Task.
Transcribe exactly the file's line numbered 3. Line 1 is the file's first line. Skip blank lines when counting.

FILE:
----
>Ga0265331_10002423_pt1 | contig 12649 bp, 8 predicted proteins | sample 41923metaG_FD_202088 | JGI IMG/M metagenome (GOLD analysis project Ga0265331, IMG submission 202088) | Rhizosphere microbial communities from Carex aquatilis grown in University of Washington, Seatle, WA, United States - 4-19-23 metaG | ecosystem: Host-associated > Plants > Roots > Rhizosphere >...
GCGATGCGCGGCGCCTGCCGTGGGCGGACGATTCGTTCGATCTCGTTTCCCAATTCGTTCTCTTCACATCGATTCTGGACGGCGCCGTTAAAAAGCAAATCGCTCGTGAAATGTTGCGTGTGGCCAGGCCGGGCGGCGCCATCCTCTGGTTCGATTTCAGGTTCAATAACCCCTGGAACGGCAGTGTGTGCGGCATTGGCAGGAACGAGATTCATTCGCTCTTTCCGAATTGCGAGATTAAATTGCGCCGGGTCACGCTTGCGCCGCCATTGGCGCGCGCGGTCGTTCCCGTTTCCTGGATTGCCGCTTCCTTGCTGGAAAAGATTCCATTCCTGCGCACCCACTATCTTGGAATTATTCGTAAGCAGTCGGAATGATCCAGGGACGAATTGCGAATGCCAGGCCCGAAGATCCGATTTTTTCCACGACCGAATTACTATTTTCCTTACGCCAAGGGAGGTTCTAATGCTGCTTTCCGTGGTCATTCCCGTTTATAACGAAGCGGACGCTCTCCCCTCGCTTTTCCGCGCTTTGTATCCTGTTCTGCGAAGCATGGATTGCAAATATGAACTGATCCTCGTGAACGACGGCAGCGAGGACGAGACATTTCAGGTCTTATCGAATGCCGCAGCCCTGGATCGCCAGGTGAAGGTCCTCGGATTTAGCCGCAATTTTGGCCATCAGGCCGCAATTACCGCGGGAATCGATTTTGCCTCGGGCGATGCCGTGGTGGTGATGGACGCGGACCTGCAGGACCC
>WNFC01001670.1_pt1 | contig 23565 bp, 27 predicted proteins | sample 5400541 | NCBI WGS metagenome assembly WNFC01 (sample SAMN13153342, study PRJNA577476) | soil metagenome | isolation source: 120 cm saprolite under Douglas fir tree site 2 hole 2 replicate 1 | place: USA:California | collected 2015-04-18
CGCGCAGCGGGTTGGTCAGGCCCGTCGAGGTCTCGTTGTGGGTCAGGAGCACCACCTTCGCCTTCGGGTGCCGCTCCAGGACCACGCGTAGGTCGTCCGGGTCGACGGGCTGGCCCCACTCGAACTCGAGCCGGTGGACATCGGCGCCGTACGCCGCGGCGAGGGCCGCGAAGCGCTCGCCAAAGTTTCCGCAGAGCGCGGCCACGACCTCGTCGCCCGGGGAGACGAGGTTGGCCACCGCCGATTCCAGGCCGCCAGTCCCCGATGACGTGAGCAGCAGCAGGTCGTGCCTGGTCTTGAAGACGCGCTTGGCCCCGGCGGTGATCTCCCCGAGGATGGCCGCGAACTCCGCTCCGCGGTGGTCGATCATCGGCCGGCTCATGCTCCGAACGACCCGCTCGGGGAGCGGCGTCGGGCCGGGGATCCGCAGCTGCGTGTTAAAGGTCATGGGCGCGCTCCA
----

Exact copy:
>WNFC01001670.1_pt1 | contig 23565 bp, 27 predicted proteins | sample 5400541 | NCBI WGS metagenome assembly WNFC01 (sample SAMN13153342, study PRJNA577476) | soil metagenome | isolation source: 120 cm saprolite under Douglas fir tree site 2 hole 2 replicate 1 | place: USA:California | collected 2015-04-18